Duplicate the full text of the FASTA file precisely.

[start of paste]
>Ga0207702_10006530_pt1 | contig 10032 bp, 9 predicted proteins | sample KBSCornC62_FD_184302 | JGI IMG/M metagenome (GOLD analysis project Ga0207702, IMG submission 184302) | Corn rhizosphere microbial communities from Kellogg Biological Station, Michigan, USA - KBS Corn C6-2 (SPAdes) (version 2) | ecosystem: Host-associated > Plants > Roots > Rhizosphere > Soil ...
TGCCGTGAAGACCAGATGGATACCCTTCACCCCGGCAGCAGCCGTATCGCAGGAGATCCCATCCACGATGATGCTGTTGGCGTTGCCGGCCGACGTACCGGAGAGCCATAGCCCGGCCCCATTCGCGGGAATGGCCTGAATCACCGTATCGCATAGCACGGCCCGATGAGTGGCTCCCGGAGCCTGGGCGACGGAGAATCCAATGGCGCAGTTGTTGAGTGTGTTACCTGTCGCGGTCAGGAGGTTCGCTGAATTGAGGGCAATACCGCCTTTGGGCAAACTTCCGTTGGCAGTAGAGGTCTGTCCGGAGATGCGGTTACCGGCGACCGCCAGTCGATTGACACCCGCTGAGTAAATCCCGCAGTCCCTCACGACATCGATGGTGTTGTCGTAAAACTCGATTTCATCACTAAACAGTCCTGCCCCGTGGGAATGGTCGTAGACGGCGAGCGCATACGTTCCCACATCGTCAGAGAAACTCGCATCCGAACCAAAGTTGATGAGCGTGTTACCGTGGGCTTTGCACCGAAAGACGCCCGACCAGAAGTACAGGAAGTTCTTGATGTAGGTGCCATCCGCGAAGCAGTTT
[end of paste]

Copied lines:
>Ga0207702_10006530_pt1 | contig 10032 bp, 9 predicted proteins | sample KBSCornC62_FD_184302 | JGI IMG/M metagenome (GOLD analysis project Ga0207702, IMG submission 184302) | Corn rhizosphere microbial communities from Kellogg Biological Station, Michigan, USA - KBS Corn C6-2 (SPAdes) (version 2) | ecosystem: Host-associated > Plants > Roots > Rhizosphere > Soil ...
TGCCGTGAAGACCAGATGGATACCCTTCACCCCGGCAGCAGCCGTATCGCAGGAGATCCCATCCACGATGATGCTGTTGGCGTTGCCGGCCGACGTACCGGAGAGCCATAGCCCGGCCCCATTCGCGGGAATGGCCTGAATCACCGTATCGCATAGCACGGCCCGATGAGTGGCTCCCGGAGCCTGGGCGACGGAGAATCCAATGGCGCAGTTGTTGAGTGTGTTACCTGTCGCGGTCAGGAGGTTCGCTGAATTGAGGGCAATACCGCCTTTGGGCAAACTTCCGTTGGCAGTAGAGGTCTGTCCGGAGATGCGGTTACCGGCGACCGCCAGTCGATTGACACCCGCTGAGTAAATCCCGCAGTCCCTCACGACATCGATGGTGTTGTCGTAAAACTCGATTTCATCACTAAACAGTCCTGCCCCGTGGGAATGGTCGTAGACGGCGAGCGCATACGTTCCCACATCGTCAGAGAAACTCGCATCCGAACCAAAGTTGATGAGCGTGTTACCGTGGGCTTTGCACCGAAAGACGCCCGACCAGAAGTACAGGAAGTTCTTGATGTAGGTGCCATCCGCGAAGCAGTTT